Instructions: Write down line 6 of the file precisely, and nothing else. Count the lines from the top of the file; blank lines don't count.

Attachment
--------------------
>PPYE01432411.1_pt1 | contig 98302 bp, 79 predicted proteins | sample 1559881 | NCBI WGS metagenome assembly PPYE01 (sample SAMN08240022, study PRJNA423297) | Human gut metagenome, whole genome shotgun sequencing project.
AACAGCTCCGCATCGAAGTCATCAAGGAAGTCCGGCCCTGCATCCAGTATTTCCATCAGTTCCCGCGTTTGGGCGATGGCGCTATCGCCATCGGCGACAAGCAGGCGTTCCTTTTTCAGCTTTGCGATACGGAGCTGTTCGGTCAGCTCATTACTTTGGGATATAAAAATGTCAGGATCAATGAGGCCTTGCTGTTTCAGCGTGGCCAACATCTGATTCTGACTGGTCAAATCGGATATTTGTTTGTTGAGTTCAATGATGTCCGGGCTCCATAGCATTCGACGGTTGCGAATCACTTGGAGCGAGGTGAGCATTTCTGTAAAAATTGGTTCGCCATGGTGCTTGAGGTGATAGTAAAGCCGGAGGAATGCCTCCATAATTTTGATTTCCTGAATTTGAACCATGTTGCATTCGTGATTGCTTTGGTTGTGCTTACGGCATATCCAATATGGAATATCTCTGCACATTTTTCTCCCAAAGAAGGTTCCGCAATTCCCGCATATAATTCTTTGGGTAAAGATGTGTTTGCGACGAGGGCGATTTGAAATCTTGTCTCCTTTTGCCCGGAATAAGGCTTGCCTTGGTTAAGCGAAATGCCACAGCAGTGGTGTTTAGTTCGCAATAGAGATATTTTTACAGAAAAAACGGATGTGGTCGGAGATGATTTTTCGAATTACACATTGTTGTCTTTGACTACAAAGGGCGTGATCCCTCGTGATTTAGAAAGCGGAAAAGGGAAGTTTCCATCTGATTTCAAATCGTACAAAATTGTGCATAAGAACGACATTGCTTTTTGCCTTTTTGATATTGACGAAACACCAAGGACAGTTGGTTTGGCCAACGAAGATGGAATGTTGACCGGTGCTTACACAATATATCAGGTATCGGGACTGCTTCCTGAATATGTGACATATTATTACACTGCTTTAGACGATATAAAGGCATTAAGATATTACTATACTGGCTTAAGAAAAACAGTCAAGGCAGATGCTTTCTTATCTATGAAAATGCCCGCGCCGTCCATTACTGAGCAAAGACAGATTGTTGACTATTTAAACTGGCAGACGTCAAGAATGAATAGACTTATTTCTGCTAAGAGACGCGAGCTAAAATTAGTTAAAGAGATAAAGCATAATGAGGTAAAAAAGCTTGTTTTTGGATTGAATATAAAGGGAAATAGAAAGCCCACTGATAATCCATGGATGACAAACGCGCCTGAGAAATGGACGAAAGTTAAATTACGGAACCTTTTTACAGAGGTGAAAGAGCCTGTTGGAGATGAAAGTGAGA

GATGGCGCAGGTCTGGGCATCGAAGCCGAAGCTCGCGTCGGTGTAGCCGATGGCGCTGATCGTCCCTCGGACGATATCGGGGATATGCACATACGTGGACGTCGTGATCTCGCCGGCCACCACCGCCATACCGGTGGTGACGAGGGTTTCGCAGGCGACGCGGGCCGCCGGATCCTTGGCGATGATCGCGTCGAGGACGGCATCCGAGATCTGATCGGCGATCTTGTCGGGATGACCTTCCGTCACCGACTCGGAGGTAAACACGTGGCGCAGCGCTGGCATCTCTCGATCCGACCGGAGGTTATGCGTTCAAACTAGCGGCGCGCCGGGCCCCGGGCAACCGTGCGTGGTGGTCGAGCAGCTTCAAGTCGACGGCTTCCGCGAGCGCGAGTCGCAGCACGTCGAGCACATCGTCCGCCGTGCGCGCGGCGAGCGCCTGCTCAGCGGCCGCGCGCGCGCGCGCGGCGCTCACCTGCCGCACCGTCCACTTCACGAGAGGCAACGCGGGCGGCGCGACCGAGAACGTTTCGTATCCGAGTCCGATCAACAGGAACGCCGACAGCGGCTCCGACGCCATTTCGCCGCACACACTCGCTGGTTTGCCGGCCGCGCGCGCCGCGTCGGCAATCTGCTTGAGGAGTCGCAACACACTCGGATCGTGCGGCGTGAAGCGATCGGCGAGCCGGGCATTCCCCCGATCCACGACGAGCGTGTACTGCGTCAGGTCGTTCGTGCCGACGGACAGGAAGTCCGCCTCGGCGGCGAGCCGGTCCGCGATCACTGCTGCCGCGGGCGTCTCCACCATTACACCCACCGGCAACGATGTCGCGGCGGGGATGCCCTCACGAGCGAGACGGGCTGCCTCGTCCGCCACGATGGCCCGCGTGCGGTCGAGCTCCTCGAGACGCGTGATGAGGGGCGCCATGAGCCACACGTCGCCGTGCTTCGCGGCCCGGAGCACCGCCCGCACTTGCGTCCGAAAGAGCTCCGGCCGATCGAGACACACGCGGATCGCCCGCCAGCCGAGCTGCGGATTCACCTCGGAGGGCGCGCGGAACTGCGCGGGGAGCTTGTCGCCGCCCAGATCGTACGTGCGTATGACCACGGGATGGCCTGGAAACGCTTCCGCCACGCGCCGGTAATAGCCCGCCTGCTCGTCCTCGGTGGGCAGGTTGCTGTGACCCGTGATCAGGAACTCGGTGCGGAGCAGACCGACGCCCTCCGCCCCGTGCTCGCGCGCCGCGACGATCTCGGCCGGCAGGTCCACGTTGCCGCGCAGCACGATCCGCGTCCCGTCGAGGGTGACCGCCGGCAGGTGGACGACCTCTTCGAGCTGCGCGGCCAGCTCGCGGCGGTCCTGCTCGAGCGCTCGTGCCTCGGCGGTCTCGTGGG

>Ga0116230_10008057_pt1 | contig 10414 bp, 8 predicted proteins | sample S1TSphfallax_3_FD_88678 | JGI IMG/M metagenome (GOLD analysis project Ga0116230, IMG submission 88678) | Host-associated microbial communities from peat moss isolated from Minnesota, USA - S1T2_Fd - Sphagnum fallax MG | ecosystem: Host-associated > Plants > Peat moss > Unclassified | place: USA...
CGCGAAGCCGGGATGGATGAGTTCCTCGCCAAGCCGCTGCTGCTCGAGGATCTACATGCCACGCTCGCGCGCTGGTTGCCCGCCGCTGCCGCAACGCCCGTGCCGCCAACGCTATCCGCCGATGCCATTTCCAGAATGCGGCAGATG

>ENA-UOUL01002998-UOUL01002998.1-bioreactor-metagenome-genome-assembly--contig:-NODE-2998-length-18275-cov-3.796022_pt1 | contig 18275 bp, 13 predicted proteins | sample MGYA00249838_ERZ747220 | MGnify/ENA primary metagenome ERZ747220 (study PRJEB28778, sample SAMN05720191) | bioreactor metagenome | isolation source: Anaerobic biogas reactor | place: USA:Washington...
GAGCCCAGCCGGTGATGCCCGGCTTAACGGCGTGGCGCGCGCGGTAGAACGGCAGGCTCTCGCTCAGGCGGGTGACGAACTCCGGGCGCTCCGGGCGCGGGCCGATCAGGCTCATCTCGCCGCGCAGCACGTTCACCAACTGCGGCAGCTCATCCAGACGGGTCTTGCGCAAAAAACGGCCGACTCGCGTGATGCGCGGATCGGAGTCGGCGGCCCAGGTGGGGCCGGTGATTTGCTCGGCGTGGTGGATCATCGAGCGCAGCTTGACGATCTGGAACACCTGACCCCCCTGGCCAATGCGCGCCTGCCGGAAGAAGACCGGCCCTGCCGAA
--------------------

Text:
>ENA-UOUL01002998-UOUL01002998.1-bioreactor-metagenome-genome-assembly--contig:-NODE-2998-length-18275-cov-3.796022_pt1 | contig 18275 bp, 13 predicted proteins | sample MGYA00249838_ERZ747220 | MGnify/ENA primary metagenome ERZ747220 (study PRJEB28778, sample SAMN05720191) | bioreactor metagenome | isolation source: Anaerobic biogas reactor | place: USA:Washington...